The case of when it Raynes, it pours
Charles Selcer, CPA, MBA | November 2018 Footnote
Rayne Enspain retired from his public accounting firm in 2016, and he properly changed his CPA license with his state licensing authority to inactive. Nowadays, he mostly plays golf, gin rummy or other sedentary games. The leisurely life has been deleterious to his ability to execute tasks on a timely basis. Case in point, he failed to file his 2017 individual income tax by the extended due date. No problem, right, because he didn't owe any money?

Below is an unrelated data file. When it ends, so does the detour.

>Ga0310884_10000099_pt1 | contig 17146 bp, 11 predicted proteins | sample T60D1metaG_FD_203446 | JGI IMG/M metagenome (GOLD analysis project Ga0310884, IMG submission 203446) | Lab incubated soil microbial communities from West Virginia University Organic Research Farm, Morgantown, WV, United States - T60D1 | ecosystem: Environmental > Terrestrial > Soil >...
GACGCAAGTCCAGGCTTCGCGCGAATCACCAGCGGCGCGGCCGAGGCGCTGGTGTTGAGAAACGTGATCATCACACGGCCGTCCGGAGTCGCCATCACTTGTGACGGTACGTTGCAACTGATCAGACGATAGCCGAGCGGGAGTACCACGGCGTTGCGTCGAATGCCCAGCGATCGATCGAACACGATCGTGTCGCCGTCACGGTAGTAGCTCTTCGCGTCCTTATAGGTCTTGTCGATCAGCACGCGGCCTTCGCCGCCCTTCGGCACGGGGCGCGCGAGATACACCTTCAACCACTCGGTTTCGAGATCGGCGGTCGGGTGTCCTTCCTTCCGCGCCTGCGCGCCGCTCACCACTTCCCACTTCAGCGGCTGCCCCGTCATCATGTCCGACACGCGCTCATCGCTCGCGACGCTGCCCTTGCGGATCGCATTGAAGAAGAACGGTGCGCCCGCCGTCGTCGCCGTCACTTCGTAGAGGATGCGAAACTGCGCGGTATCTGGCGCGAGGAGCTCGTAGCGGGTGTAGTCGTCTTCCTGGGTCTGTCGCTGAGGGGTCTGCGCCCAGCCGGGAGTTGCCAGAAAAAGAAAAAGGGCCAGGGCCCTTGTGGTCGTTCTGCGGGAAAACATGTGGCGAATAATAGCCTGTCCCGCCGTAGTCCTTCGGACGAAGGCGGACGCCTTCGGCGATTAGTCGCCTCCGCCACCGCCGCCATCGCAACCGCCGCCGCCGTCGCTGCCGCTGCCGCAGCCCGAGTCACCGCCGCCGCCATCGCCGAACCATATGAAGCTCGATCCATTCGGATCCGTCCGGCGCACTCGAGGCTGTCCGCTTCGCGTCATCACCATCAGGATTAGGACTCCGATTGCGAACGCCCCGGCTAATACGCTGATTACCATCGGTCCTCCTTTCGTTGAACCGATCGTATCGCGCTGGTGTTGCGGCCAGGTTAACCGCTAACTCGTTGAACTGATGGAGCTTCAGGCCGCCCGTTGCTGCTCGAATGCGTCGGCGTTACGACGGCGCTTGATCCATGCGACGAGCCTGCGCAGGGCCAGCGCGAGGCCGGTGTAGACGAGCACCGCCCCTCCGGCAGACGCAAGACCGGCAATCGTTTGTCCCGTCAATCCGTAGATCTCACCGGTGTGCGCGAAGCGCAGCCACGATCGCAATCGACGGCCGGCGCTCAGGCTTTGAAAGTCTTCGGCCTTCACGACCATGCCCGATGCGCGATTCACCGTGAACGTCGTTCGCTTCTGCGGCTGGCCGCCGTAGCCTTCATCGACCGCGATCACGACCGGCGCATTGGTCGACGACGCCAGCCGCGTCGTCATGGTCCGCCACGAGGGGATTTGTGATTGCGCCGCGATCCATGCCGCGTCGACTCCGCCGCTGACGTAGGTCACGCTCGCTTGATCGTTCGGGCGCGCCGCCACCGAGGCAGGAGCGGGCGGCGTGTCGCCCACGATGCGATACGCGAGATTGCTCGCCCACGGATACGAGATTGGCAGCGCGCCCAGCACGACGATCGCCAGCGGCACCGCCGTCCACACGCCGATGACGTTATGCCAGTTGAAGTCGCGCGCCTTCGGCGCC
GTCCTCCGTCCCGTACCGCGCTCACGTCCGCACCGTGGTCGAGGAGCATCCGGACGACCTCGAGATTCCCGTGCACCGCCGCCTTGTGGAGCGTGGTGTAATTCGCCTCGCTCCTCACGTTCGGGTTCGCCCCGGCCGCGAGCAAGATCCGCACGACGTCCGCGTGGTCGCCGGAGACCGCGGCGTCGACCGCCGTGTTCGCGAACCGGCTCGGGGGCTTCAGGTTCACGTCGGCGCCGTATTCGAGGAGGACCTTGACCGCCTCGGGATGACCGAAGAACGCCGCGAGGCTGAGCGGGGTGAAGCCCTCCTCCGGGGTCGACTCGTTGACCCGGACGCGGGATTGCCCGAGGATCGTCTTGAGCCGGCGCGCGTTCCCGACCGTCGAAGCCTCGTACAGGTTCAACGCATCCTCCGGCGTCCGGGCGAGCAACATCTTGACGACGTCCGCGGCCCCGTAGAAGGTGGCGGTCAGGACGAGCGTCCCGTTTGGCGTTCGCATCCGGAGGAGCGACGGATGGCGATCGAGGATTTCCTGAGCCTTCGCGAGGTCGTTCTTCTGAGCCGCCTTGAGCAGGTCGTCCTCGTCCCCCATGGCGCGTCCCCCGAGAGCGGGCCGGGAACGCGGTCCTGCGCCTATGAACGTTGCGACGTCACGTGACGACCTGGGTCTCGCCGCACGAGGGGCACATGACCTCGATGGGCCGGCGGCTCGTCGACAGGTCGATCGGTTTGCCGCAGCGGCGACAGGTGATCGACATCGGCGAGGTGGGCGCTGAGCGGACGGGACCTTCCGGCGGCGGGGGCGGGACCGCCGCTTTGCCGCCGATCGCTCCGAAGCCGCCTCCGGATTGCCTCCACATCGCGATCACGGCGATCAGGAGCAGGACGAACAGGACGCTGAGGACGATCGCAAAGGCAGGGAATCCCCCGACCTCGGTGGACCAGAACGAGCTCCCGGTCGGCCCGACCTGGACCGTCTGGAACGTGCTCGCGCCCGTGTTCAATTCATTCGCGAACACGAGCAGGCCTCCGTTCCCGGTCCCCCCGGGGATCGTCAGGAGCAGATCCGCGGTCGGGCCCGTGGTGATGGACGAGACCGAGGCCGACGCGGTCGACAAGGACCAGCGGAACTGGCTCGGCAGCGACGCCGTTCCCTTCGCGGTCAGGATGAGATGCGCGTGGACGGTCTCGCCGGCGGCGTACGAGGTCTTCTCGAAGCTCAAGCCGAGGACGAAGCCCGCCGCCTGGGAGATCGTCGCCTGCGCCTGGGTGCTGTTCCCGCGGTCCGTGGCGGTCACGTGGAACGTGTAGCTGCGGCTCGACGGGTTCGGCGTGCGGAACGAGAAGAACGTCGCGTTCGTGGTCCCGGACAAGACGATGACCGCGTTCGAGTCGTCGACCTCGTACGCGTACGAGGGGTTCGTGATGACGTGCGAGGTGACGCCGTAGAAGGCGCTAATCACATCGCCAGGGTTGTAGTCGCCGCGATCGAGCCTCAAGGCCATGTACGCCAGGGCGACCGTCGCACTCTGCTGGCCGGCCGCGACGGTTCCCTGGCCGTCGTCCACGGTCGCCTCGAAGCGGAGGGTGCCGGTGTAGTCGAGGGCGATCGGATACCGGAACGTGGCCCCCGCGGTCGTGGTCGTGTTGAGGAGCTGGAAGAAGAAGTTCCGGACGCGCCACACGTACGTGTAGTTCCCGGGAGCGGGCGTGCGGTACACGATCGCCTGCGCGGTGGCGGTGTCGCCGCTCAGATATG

Q. Can Rayne be charged with an ethics violation?
A. Yes. Though he's not involved in public practice or in business, Part 3 of the Code of Professional Conduct applies to Rayne. He still is a CPA -- just an inactive one. Section 3.400.030 considers not filing your tax return on time an act discreditable to the profession.